Figure 2. VPIC enables parts of the algorithm, such as the particle advance, to be broken down into small, independent work units that can be dispatched onto individual "threads" of computations. As a result, VPIC can conduct many operations in parallel.
When Los Alamos scientists began this project three years ago, VPIC was already well poised to take advantage of Roadrunner's unique capabilities. This was no accident but rather the result of deep thinking about current trends in computer-architecture design, as well as careful planning in implementing a future-proofed code.
VPIC's development helped expose three principal areas for which new tools and techniques could improve the efficient use of computing resources in the future: efficient data movement, thread control for data and task-level parallelism, and the need for portable and low-level kernel specifications. An associated challenge exists in finding new programming models that are flexible enough to support a variety of architectural characteristics and capabilities.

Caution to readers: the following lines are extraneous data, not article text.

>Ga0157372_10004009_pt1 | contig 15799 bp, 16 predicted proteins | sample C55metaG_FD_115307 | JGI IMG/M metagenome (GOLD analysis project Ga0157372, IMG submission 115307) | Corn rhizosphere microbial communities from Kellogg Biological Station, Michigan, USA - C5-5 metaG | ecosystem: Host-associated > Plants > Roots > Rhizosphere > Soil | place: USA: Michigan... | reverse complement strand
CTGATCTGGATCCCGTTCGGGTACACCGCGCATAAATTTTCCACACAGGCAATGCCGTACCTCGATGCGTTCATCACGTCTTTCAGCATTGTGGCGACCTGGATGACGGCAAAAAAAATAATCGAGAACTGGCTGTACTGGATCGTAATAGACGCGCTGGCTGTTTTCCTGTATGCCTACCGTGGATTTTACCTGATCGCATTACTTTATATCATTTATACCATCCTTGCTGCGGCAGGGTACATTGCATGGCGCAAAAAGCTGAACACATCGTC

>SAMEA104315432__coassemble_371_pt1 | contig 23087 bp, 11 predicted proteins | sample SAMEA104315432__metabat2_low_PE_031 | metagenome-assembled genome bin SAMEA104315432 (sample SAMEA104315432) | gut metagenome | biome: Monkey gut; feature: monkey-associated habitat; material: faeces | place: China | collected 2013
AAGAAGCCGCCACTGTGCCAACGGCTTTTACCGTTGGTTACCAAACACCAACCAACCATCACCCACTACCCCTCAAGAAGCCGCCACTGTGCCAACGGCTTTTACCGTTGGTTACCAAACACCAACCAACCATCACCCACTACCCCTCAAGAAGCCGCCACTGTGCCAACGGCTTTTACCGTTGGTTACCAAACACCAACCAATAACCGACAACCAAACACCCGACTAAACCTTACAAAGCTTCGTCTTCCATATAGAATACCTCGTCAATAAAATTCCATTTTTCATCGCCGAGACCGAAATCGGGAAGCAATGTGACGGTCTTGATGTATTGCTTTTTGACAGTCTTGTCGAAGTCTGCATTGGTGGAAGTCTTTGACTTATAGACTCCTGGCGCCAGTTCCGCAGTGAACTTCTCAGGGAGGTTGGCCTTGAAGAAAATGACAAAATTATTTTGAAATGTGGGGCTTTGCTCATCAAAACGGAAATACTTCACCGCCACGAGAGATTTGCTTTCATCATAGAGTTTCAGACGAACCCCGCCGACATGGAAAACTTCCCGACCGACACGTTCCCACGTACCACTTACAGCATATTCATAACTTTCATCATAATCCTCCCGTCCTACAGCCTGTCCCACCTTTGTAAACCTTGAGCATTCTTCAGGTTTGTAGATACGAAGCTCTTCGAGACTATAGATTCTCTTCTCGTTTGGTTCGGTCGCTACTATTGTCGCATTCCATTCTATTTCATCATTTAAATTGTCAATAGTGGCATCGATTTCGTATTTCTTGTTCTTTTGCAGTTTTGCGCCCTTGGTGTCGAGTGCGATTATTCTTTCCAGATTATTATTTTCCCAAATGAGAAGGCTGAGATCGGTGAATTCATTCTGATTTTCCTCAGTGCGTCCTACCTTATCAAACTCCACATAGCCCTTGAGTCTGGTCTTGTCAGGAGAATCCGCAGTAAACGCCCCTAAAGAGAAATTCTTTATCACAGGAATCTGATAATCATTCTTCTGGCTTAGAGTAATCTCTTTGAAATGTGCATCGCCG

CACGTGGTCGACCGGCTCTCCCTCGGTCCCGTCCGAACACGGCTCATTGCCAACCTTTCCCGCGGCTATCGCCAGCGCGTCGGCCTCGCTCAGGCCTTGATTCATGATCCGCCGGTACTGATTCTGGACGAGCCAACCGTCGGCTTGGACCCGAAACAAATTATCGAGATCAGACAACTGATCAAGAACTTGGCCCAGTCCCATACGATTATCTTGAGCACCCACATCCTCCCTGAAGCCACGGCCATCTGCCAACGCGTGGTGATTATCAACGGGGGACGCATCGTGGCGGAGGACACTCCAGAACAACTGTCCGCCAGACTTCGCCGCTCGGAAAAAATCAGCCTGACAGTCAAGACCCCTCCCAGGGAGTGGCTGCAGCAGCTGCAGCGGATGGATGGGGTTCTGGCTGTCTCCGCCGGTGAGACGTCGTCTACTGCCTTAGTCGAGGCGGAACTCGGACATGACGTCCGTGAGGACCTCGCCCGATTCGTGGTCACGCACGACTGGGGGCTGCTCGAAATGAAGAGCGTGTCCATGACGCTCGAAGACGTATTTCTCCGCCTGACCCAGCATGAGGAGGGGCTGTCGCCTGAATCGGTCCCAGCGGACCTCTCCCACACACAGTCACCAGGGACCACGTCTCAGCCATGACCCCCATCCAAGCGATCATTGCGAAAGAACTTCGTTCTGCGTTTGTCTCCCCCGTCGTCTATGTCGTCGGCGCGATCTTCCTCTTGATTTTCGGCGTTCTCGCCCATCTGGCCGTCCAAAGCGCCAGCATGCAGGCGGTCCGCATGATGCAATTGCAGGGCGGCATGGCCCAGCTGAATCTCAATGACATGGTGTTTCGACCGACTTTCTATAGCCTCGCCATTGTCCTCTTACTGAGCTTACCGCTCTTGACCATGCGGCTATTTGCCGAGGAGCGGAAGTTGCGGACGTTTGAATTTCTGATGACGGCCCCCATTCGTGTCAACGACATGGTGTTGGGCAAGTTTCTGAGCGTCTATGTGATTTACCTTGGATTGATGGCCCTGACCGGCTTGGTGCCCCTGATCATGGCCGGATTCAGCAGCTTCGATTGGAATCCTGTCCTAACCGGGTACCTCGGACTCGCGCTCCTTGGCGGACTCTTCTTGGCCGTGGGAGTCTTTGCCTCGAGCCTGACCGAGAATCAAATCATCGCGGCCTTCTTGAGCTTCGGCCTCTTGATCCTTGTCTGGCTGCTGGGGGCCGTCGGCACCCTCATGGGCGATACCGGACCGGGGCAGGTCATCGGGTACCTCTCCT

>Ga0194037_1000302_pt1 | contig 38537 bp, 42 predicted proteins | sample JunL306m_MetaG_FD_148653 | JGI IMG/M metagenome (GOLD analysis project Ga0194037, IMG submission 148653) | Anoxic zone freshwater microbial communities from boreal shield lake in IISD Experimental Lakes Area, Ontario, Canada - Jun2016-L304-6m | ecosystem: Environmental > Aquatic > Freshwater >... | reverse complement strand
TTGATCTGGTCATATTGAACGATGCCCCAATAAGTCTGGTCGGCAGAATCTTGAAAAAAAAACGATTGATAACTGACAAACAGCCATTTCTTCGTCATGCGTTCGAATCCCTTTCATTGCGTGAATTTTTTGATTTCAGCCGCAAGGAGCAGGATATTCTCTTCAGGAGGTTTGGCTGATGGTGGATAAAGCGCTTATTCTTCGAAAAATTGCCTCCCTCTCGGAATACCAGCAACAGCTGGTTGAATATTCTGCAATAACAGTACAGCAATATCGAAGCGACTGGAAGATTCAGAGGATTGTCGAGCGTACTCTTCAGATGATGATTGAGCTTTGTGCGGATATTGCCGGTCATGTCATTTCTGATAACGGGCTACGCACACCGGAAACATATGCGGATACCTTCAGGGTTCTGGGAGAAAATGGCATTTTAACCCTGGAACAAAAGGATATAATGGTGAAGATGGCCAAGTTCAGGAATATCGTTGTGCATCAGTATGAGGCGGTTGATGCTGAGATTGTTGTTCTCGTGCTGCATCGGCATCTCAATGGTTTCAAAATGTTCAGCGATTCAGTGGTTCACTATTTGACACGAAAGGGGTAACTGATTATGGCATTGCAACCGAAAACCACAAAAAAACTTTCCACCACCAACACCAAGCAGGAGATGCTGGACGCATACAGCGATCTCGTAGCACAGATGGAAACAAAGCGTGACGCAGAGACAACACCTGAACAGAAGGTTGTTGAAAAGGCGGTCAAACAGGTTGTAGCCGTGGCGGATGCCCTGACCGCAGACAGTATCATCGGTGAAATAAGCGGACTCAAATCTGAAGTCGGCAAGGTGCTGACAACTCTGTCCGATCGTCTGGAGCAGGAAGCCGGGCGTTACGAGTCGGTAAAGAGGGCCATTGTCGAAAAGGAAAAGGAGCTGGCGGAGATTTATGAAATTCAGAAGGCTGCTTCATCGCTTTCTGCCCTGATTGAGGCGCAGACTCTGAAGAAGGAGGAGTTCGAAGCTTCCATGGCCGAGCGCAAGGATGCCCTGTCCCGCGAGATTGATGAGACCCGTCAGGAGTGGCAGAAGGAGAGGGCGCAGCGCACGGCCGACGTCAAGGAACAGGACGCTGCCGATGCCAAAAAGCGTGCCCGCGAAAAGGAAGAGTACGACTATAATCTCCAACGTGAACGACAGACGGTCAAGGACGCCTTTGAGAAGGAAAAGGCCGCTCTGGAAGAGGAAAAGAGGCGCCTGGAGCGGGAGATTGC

To address these hurdles, the computer-science community has begun to develop new language standards, such as OpenCL (Open Computing Language), a cross-platform development framework for modern processors. One challenge facing VPIC will be for researchers to find innovative ways to express the physics of simulations to facilitate advanced discovery and enhance humanity's knowledge of the universe.
Simulating Plasma Behavior
A microprocessor typically stores one piece of data in a fixed amount of computer memory amounting to four bytes, for the most common representation of a number with a decimal point (as opposed to an integer). This way of storing "real" numbers is called single-precision floating-point representation (a reference to floating-point operations, or flops). Figure 3 shows how a single-precision floating-point number is stored in computer memory.
Figure 3. A microprocessor typically stores one piece of data in a fixed amount of computer memory amounting to four bytes. This way of storing "real" numbers is called single-precision floating-point representation, as illustrated here.
To simulate plasma behavior, a particle-in-cell plasma code first defines a three-dimensional Cartesian grid that fills the simulated volume in which the simulated plasma evolves over simulated time (Figure 4). The smallest volumes defined by the grid are known as "cells" (not to be confused with the Cell Broadband Engine). The code also defines "field states" at staggered locations on the grid.
Figure 4. The particle-in-cell method evolves kinetic plasma by representing particles on a Cartesian grid.